Even bargain prices won't make auto or airline stocks attractive to Auxier; too many wild cards affect such industries. After low price multiples and lots of free cash, Auxier seeks predictability. "We want to compound client money consistently, so we look for businesses with high degrees of consistency without gimmicks." He offers Paychex PAYX, the payroll processing outsourcer, as a sterling example. "Customers are not going to change providers," he says. Auxier admits that Paychex is dependent upon small businesses as customers, many of which are being hard hit in this economic downturn. He doesn't plan to take a bigger position until the fundamentals are better. Then again, "the other argument is that this is the time to buy Paychex, in the depths of a recession," he says.

Two Sides to Every Story
Auxier readily admits "the other hand" for many of the stocks in his portfolio. Top-10 holding Nike NKE has done an exemplary job consistently building a presence in a global economy and is a "free-cash-flow machine." Of course, pricey brand names are often the first to fall in a recession. "One-hundred-dollar basketball shoes? That's my worry," concedes Auxier. This self-styled "humility" has led him to keep tiny positions in stocks no longer worthy of a meaningful place in the portfolio, such as Washington Mutual WAMUQ, which he cut back to 20 basis points of the portfolio at the beginning of 2008. "We sold a lot in 2006 because it was too aggressive with its acquisitions, and then sold more at $42," he says. "Still, we wanted to keep a tracking amount."

Bruce Stoltenberg of Soundview Advisors in Olympia, Wash., appreciates Auxier's ability to see both sides. "Auxier is humble. It's an odd blend, but you want a money manager with a big enough ego to have conviction but the humility to admit mistakes."

Mark Galloway of Galloway Asset Management in Mesa, Ariz., finds Auxier's straightforwardness reassuring. "He's been on the phone with investors weekly during the crisis, and he'll say, 'I screwed up. I'm going to try this.' He is honest about the good, the bad, and the ugly."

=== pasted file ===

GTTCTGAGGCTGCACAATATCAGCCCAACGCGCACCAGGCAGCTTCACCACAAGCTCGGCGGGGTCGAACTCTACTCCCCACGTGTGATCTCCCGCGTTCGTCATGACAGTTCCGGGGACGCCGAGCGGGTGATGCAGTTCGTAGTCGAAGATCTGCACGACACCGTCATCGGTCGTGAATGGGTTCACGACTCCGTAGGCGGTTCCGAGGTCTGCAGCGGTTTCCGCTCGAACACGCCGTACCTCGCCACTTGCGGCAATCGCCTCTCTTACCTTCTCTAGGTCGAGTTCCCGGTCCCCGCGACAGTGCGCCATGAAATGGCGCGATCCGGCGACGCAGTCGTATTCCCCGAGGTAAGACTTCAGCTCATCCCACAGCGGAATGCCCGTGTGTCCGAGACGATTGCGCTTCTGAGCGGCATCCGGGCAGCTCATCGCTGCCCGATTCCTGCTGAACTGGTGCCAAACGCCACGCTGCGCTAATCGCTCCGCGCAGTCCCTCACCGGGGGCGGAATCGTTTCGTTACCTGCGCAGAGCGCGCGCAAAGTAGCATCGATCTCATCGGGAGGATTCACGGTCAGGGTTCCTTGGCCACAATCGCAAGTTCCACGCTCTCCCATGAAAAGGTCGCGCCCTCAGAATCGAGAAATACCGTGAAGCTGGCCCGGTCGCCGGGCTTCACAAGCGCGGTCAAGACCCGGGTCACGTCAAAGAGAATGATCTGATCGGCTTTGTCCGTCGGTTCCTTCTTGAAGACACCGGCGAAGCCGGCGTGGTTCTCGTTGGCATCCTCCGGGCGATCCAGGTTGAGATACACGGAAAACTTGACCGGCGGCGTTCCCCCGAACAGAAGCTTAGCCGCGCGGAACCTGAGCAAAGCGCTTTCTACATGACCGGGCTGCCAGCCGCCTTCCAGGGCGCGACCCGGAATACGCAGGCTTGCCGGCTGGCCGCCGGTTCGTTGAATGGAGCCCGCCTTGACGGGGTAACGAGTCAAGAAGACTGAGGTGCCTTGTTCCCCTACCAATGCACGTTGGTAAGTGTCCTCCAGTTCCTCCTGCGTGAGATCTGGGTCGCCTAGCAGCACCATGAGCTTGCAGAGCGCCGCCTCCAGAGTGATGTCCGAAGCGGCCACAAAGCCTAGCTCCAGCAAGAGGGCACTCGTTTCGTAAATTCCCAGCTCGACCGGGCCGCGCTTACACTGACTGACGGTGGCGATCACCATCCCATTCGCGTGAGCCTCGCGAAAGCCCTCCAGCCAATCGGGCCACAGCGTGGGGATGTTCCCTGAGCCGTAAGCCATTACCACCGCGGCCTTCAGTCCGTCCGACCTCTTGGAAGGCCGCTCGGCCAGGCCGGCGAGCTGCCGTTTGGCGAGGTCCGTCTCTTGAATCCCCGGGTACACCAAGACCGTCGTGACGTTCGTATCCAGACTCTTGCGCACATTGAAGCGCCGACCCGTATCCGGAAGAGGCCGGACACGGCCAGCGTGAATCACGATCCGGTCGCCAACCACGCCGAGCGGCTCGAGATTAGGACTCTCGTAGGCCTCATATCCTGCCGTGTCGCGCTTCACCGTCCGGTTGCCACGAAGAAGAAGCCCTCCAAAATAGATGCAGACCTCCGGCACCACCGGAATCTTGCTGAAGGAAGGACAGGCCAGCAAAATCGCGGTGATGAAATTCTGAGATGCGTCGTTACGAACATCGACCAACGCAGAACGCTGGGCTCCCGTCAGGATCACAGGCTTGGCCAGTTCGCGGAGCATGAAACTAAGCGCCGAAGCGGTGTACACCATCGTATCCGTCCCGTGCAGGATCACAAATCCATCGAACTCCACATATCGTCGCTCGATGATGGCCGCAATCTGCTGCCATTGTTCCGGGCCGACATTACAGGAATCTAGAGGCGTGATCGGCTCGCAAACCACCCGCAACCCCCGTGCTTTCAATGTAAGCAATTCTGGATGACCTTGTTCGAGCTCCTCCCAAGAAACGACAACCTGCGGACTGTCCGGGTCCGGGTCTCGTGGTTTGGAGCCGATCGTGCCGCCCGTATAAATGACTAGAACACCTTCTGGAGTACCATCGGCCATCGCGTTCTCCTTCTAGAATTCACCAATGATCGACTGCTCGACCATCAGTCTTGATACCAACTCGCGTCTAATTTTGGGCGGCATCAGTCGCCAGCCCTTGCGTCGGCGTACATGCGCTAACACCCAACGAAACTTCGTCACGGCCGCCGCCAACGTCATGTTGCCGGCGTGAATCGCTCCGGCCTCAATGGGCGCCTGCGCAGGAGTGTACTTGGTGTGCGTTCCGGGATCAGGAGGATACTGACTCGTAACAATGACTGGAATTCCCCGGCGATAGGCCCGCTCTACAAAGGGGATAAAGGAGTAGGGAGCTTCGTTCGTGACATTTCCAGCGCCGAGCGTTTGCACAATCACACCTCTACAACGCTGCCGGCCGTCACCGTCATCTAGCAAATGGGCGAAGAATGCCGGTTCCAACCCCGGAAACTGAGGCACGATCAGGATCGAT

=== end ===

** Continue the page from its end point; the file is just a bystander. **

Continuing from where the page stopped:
Advisor Tom Poehling believes that Auxier's approach dovetails with his own desire to limit volatility so that skittish clients don't abandon the market at the bottom. His Web site for Poehling Capital Management, based in Madison, Wis., is a paean to the likes of Buffett and Benjamin Graham. Poehling says that Auxier does "exactly what we believe in. Jeff doesn't overpay; he wants the right company at the right price. He also avoided financials for the most part and lowered the fund's concentration at the right time."PAGEBREAK

Investments in Education
Auxier's caution doesn't preclude bucking the conventional wisdom. Some of the fund's best performers recently are education stocks that he bought several years ago when they were foundering in a strong economy, when going back to school was a less attractive option. "When Apollo APOL (which runs the University of Phoenix and is the largest for-profit education company) went from $85 to $36 in 2006, I went down to meet management and was convinced they could turn the ship around," he says. Indeed, the stock was back in the $80-range in February. Small-cap Universal Technical Institute UTI hasn't performed as well, but the trade school operator "generates a lot of cash and is debt-free, and the demand for the diesel mechanics it trains is five to one."